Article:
18 comments on “UPDATE: Knife Construction Preferences

  1. For me, a mid length blade, in area of 8″. In the thickness1/4 would give it heft. I guess that’s why I have semi retired my Kabar I have had since 1983 and settled on a Tops model, “showdown” I believe. It performs in the woods, for survival type tasks like batoning but still does a good job at fine slicing.

  2. I have always been partial to blades less than 6″. That being said, the one knife that I have carried since late ’97, to include Iraq, has been a 1st gen SOG SEAL Pup in the original shealth.

    One day I plan to get an Ontario RAT knife.

  3. Pingback: DTG: Knife Construction Preferences And Other Basics | Western Rifle Shooters Association

  4. My ‘deer hunting kit’ has a Buck 470 Mentor inside it. I’ve cleaned a lot of deer with it for 20 years (1994) and have no need to change. 5 1/4″ skinning 420HC steel (I think) is the make, original kydex type sheath. I could change it out, but it really lacks for nothing.

    No experience with military or LEO service so I have to pick one you high speed ‘snake eaters’ recommend :^). I’m a knife collector and already have a few WWII Theatre knives to pick from. Picking a new blade isn’t that much of problem. Lots of old Westerns / Kinfolks / Camillus / Kabars to choose from. My childhood beater is a Camillus Air Force Pilot Survival. The saw back teeth have sawn some wood, nothing over 2″ thick though, too much work. Like you said, a pack saw works better for that.

    One of my issues is the terrain here. Virtually all hardwoods grown in thorny desert, so batonning isn’t high on the list – in fact will damage the knife. A short machete (Tramontina – Gavilan) is light and fits outside the pack easily (can store inside the pack if needed). Not for chopping.

    I 2nd those Savage sheath comments. One was included in a knife buy and man oh man is that thing bombproof.

    Thanks for the post.

  5. love the airforce survival knife and sheath. that’s been with me since about 1985. the ka-bar I found on the drop zone in ’86 is also a favorite. I traced the Ka-bar to a manufacturing date of 1967. it was all but destroyed. I removed the temporary 550cord makeshift grip & restored it entirely to original specs in 2016, finally. A good education in Ka-Bar knife (re)building was gained. I wonder if it visited Vietnam and the who the original owner was. and other possibilities. honestly, the knife I use most is a $20 Walmart 3″ Camillus AUS8 folder w/ Titanium. But that’s life on the farm, not GI Joe. Two knives are better than 1 so when out and about, next to the glock there is a Ka-Bar TDI LE in a nicely designed sheath. In the last 2 years I’ve purchased used, abused, forgotten about edges of all types for about $5 each at various road side budget tool type sales. The list includes WWII hatchet, various folders w/ various biz names on the side (electricians, plumbers) like was common decades ago. It’s an interesting hobby chasing down these no longer wanted edges. Yesteryear they used such fine products & you get it for practically nothing. I restore all of them and they have their place in the garage. On the farm, everything gets used albeit maybe some once a year. I think I have an edge for just about everything.

  6. I know stainless is desired in harsh conditions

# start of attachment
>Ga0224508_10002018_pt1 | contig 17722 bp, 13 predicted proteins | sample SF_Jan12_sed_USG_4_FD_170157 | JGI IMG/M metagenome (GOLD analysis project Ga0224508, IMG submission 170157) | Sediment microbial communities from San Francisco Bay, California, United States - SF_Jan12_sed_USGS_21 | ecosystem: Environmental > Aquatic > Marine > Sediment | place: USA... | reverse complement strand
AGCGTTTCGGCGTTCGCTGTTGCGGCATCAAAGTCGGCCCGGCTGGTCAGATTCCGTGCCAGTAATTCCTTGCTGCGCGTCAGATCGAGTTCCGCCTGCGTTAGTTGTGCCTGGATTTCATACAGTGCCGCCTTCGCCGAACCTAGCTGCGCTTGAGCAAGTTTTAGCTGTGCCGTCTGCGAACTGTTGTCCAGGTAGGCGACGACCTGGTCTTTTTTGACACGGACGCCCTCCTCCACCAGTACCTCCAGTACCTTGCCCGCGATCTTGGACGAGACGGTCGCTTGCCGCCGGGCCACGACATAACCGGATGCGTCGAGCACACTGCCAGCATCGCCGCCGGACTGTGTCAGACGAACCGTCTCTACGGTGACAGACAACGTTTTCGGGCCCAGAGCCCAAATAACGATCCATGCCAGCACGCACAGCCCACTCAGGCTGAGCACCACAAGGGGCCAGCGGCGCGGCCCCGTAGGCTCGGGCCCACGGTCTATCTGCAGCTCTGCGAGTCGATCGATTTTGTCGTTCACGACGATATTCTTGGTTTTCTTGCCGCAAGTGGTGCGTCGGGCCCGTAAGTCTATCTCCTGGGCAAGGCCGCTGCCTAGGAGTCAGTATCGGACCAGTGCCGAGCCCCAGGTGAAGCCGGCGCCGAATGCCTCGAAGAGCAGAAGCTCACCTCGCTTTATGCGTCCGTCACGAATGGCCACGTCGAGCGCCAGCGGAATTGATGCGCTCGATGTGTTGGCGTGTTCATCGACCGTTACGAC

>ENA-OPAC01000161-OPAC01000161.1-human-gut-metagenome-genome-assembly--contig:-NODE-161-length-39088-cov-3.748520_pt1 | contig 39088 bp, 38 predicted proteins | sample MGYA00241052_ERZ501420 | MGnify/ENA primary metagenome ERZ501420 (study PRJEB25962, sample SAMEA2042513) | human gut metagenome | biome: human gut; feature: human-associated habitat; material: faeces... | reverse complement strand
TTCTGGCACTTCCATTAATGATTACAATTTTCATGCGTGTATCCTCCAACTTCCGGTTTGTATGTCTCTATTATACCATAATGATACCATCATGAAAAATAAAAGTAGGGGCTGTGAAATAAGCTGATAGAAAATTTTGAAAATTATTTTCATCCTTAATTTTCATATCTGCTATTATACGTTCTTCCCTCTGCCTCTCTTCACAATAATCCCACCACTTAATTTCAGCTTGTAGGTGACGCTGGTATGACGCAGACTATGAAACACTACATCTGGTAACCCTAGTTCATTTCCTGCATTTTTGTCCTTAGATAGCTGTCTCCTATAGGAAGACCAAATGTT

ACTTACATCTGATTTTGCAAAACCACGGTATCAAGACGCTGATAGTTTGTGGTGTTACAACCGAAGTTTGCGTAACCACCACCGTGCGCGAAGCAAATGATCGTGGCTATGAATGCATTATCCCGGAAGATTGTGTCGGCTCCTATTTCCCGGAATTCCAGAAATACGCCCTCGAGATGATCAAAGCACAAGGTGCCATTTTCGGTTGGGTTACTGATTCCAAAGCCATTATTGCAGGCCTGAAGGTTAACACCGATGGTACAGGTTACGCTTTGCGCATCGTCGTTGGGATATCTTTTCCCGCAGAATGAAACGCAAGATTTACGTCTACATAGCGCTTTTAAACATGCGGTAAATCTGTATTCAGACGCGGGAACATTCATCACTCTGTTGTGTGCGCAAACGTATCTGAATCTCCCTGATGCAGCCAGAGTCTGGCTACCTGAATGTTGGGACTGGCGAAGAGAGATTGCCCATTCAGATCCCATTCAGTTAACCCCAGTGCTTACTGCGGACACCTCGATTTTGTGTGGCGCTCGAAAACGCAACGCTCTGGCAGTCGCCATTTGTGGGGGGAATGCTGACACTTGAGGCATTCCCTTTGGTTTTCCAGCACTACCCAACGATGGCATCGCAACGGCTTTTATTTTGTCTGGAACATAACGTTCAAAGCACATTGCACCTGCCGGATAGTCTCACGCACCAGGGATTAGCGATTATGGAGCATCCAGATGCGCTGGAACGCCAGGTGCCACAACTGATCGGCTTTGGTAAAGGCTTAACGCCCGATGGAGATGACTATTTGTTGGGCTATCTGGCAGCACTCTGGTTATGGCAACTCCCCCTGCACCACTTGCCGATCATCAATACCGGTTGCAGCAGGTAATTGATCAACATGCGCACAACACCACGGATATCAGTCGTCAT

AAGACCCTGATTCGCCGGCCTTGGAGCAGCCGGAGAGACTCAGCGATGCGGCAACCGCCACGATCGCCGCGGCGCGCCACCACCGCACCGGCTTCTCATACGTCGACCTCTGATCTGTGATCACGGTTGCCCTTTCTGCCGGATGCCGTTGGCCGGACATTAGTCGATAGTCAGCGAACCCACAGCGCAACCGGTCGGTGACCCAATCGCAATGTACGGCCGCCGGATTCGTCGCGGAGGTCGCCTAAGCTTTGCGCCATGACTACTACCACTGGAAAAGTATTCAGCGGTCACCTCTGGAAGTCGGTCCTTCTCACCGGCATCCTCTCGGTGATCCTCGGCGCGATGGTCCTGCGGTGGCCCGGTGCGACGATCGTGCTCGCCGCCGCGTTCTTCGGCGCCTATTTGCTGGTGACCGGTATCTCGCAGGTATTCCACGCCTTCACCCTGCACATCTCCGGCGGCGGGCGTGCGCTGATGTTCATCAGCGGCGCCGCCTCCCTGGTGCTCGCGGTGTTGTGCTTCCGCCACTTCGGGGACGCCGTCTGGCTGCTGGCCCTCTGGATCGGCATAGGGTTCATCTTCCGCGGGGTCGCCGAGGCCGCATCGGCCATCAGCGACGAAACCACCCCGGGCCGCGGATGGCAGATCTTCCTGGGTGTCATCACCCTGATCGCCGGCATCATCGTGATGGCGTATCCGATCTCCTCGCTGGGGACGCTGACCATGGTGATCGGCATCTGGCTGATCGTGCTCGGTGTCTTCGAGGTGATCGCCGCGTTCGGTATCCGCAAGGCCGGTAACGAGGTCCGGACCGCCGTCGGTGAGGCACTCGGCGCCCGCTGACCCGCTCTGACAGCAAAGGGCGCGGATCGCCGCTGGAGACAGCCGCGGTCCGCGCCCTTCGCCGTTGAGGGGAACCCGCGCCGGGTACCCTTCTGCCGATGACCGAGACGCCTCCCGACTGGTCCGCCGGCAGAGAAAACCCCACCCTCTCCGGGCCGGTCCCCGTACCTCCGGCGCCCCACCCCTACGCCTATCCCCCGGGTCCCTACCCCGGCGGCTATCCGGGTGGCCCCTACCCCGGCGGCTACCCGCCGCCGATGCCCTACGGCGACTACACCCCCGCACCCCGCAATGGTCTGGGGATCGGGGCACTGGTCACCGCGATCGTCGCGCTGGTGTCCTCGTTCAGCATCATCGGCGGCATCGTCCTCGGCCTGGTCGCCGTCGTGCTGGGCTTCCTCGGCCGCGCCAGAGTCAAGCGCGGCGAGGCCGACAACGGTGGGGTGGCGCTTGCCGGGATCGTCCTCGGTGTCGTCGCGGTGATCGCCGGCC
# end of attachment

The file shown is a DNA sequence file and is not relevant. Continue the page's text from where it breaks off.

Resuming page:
where salts will more easily corrode steel that
    is not rust resistant; However, the chrome content
    in stainless steel allows the microscopic serrations
    that form the sharp edge to literally roll over and
    blunt the sharpness after a short use. I prefer tool
    steel such as O1 with a 4 to 5 inch blade.
    My reasoning is that the O1 is durable, inexpensive
    and if tempered properly holds a fine edge,
    while the blade length is handier and more easily
    manipulated for small cutting tasks.
    Never use a knife for a job it was not designed
    for and larger knives to often become junk
    when used as pry bars and hammers.

  7. I had Harry make me a sheath last year for a 100 year old Case (back around the Kinfolks time). I couldn’t be more pleased with his work and it’s on my hip most of the weekend around the house.

    I’ve got a KaBar Mark ii on my kit that gets a lot of abuse and despite the rat tail tang it seems to hold up. It’s had about 2.5 years of heavy use.

  8. SOG Agency Model for slicing meat in the kitchen.
    Blackie Collins River Guide for lesser culinary chores
    Glock Model 81 and Camillus Marine Bowie in the vehicle trunk bags
    Old Gerber MkII for those times when I just feel like caressing a foxy knife

    No, I have never had to cut my way out of a burning helicopter and health issues have temporarily interferred with any pursuit of high adventure.

  9. I personally have a spot spot for those knives with the built in knuckledusters tipped with spikes. Tre masculine. Dislocating four fingers in a split second is a small price to pay for that kind of coolness IMO.

  10. My EDC folder is a SOG Spec Elite II. It’s got a 5″ hollow-ground clip-point VG10 blade with a deep belly that bites in and slashes with ease through anything you’d expect of a knife. Great for delicate work, yet it has held together admirably despite a plethora of shameful abuse including use as a screwdriver, getting dropped point down on a concrete patio, trail maintenance, and more to which I won’t confess in writing. It’s remarkably lightweight for a 5″ blade, yet sturdy for a folder. The lock is bomb-proof, there is zero play in the pivot pins after 5 years, and even with the leverage of that long blade to torque upon, I can get minimal flex from the scales.